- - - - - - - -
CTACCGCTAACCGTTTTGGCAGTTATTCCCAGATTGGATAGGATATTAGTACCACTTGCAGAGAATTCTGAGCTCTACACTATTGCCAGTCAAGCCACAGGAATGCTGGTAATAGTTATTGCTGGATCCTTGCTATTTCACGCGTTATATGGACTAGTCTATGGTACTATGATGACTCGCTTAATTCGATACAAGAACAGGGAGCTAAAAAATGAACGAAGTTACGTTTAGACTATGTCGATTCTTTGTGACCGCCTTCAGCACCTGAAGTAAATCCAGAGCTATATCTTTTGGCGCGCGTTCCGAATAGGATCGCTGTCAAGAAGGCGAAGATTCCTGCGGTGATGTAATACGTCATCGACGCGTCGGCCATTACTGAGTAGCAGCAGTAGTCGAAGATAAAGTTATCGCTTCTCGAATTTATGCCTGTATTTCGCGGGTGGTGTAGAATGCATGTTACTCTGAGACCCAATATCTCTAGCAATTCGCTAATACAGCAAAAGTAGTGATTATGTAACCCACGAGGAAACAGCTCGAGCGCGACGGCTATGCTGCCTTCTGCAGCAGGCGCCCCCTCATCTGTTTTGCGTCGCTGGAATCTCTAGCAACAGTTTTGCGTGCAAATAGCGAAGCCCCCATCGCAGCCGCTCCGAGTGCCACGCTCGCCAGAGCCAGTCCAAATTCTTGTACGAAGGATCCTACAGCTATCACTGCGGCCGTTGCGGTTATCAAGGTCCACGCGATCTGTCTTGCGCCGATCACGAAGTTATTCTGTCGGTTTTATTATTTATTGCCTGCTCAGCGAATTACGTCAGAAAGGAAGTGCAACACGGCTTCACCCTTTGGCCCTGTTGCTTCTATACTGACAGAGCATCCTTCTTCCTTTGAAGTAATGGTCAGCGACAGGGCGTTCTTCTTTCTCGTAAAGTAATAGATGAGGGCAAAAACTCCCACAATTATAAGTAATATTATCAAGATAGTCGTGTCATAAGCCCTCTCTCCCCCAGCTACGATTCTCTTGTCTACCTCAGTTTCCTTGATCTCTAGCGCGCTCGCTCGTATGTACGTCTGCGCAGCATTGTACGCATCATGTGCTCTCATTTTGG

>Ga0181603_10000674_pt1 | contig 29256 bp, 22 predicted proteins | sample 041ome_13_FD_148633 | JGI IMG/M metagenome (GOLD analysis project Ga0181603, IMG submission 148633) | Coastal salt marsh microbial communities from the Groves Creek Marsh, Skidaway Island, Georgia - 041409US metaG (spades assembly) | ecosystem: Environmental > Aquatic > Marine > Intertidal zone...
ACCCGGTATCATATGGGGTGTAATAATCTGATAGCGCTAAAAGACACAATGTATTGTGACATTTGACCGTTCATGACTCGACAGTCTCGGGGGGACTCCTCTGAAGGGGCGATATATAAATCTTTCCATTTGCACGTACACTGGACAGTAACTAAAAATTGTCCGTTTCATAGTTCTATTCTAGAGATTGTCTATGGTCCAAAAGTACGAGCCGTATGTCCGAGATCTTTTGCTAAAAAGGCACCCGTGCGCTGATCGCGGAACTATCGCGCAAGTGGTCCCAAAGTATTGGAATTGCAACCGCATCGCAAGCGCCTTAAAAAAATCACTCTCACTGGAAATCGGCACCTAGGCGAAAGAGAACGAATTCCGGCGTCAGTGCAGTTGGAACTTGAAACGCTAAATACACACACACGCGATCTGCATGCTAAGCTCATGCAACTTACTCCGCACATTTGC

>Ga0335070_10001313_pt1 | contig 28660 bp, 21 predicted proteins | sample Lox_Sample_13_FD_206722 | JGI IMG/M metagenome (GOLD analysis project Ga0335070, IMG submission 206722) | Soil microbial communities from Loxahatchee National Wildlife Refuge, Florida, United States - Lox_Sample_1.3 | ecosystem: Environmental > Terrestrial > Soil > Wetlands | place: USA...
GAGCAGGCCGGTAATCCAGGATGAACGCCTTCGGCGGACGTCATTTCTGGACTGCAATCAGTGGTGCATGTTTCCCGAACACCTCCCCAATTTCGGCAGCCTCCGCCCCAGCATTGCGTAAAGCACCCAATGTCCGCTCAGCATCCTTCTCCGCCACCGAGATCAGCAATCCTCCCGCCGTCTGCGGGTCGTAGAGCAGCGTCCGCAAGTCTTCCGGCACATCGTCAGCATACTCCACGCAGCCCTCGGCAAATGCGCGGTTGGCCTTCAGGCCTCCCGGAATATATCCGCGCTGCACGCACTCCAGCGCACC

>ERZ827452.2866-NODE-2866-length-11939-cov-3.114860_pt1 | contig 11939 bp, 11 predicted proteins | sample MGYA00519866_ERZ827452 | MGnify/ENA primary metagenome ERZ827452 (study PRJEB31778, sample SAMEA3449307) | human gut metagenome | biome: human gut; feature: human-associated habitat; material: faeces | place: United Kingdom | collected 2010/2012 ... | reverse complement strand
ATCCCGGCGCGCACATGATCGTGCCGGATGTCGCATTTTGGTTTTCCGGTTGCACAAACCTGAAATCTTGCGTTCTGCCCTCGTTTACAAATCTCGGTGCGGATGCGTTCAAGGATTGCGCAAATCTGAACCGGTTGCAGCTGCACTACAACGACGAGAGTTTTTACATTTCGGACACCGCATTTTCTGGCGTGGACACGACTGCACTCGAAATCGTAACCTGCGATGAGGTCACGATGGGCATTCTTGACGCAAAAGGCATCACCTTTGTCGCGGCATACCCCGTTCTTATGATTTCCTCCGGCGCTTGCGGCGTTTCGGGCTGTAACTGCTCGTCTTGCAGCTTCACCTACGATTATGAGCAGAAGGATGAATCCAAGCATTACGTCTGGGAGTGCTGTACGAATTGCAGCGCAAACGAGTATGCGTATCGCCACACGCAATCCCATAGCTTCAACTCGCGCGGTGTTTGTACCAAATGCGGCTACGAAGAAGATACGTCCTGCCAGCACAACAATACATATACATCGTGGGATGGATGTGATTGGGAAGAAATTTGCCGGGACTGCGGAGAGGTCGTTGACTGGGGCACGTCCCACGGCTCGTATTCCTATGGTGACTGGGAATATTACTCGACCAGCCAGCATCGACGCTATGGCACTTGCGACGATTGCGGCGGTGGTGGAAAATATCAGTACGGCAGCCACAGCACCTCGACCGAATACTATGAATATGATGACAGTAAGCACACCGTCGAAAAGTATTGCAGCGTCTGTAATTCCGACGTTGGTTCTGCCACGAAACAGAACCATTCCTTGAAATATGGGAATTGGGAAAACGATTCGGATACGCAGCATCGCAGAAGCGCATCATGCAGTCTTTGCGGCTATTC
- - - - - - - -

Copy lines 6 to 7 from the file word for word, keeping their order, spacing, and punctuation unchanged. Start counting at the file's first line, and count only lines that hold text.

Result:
>ERZ827452.2866-NODE-2866-length-11939-cov-3.114860_pt1 | contig 11939 bp, 11 predicted proteins | sample MGYA00519866_ERZ827452 | MGnify/ENA primary metagenome ERZ827452 (study PRJEB31778, sample SAMEA3449307) | human gut metagenome | biome: human gut; feature: human-associated habitat; material: faeces | place: United Kingdom | collected 2010/2012 ... | reverse complement strand
ATCCCGGCGCGCACATGATCGTGCCGGATGTCGCATTTTGGTTTTCCGGTTGCACAAACCTGAAATCTTGCGTTCTGCCCTCGTTTACAAATCTCGGTGCGGATGCGTTCAAGGATTGCGCAAATCTGAACCGGTTGCAGCTGCACTACAACGACGAGAGTTTTTACATTTCGGACACCGCATTTTCTGGCGTGGACACGACTGCACTCGAAATCGTAACCTGCGATGAGGTCACGATGGGCATTCTTGACGCAAAAGGCATCACCTTTGTCGCGGCATACCCCGTTCTTATGATTTCCTCCGGCGCTTGCGGCGTTTCGGGCTGTAACTGCTCGTCTTGCAGCTTCACCTACGATTATGAGCAGAAGGATGAATCCAAGCATTACGTCTGGGAGTGCTGTACGAATTGCAGCGCAAACGAGTATGCGTATCGCCACACGCAATCCCATAGCTTCAACTCGCGCGGTGTTTGTACCAAATGCGGCTACGAAGAAGATACGTCCTGCCAGCACAACAATACATATACATCGTGGGATGGATGTGATTGGGAAGAAATTTGCCGGGACTGCGGAGAGGTCGTTGACTGGGGCACGTCCCACGGCTCGTATTCCTATGGTGACTGGGAATATTACTCGACCAGCCAGCATCGACGCTATGGCACTTGCGACGATTGCGGCGGTGGTGGAAAATATCAGTACGGCAGCCACAGCACCTCGACCGAATACTATGAATATGATGACAGTAAGCACACCGTCGAAAAGTATTGCAGCGTCTGTAATTCCGACGTTGGTTCTGCCACGAAACAGAACCATTCCTTGAAATATGGGAATTGGGAAAACGATTCGGATACGCAGCATCGCAGAAGCGCATCATGCAGTCTTTGCGGCTATTC